A walk in the fresh air checking out nature in the local area does wonders for your mental health
Beacon Fell Country Park, Goosnargh, near Preston
The Beacon Fell Country Park consists of 110 hectares (271 acres) of woodland, moorland and farmland. There is an abundance of wildlife for those who are prepared to be observant. Rabbits and hares are frequent and are easily spotted. Roe deer are a little more elusive, but patience may well be rewarded.
Stoats and weasels can be seen running across the road or clambering over the dry stone walls.
Duxbury Park, Duxbury Hall Road, Chorley
Duxbury Park covers over 85 hectares, winding its way through the grounds of the old Duxbury estate. The mixed broadleaf woodlands contain an abundance of wildlife including foxes, herons, kestrels and many other species. Woodland trails and riverside walks can be accessed from the golf club car park.
Although the Hall no longer remains, the fine gardens and several other buildings are still in evidence. You can still see a fine beech avenue, an attractive display of rhododendrons in the spring and excellent specimens of coniferous trees.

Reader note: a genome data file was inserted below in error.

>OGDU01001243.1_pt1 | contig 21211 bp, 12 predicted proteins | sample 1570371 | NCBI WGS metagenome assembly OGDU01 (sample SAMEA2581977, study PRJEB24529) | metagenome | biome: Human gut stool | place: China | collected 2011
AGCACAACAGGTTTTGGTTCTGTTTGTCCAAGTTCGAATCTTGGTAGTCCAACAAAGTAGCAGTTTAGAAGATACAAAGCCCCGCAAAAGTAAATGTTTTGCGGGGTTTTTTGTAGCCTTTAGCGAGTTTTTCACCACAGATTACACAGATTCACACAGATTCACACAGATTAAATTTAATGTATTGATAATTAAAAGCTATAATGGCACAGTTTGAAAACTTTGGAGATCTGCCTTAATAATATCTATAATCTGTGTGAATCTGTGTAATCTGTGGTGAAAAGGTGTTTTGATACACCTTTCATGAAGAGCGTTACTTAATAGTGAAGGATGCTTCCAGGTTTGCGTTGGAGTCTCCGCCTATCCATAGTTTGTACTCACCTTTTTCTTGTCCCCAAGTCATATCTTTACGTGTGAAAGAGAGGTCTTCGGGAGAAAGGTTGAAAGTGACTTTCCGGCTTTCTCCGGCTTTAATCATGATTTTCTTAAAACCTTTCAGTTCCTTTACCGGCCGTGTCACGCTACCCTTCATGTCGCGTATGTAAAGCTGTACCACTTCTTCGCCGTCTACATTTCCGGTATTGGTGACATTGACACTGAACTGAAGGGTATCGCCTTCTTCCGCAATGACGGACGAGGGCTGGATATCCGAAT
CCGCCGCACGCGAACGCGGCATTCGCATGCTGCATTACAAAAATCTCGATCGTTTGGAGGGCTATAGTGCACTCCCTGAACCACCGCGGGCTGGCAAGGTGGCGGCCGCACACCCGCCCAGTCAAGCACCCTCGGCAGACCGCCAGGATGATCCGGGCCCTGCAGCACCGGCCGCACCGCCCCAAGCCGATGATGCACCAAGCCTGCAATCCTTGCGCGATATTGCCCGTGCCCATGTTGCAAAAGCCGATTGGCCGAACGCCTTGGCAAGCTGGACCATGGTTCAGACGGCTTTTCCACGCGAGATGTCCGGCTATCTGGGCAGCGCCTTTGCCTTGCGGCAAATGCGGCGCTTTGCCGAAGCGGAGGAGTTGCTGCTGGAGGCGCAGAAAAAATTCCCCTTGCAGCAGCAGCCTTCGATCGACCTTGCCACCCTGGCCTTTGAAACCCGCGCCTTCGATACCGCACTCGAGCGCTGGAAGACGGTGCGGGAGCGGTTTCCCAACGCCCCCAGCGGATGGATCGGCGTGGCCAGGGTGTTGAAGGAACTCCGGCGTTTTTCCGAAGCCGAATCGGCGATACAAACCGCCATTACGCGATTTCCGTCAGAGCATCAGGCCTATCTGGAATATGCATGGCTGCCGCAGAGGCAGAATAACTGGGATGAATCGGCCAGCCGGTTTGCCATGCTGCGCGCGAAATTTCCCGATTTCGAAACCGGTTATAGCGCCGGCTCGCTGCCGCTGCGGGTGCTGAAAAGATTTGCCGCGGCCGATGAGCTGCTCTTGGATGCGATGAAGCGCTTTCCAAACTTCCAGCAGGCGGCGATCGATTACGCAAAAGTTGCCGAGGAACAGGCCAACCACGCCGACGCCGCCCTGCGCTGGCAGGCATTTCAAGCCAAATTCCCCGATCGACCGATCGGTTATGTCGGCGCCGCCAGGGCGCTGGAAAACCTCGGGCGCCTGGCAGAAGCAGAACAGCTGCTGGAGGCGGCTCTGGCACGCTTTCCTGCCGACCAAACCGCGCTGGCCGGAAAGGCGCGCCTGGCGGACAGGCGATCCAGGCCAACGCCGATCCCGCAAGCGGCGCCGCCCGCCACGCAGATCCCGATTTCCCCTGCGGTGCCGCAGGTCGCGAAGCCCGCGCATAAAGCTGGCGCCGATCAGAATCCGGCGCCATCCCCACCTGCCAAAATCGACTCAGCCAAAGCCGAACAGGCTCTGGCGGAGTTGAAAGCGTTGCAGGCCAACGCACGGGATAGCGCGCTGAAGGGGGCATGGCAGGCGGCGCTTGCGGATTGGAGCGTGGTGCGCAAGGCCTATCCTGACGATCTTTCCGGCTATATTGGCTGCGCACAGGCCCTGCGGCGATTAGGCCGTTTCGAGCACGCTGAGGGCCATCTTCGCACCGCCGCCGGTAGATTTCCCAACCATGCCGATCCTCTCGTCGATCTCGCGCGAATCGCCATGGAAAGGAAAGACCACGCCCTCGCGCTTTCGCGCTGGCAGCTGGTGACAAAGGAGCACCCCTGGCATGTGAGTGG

Facilities include 21 hectares of ancient woodlands, with many picturesque riverside walks along the banks of the Yarrow.
North Blackpool Pond Trail
North Blackpool Pond Trail aims to protect the wildlife of a green corridor in North Blackpool, and to make the area accessible by all.
It brings together a network of 21 ponds, a lake, a reedbed, flowering dyke, community orchard, woodlands and meadow grasslands.
Withnell Local Nature Reserve, Chorley
This 4.7 hectare site is a former railway cutting which links the village of Withnell, with Abbey Village, with entrances in both locations. The area has been designated as a conservation area and forms an important wildlife corridor between the Nature Reserve at Withnell Fold and the West Pennine Moors.
Visitors enjoying the walk between the villages can expect to see a large variety of wildlife including the grey squirrel, common shrew, weasels and stoats. Bats are also thought to roost under the aqueduct at night. A stream, pond and marshy areas host a number of amphibian species such as frogs, toads and newts.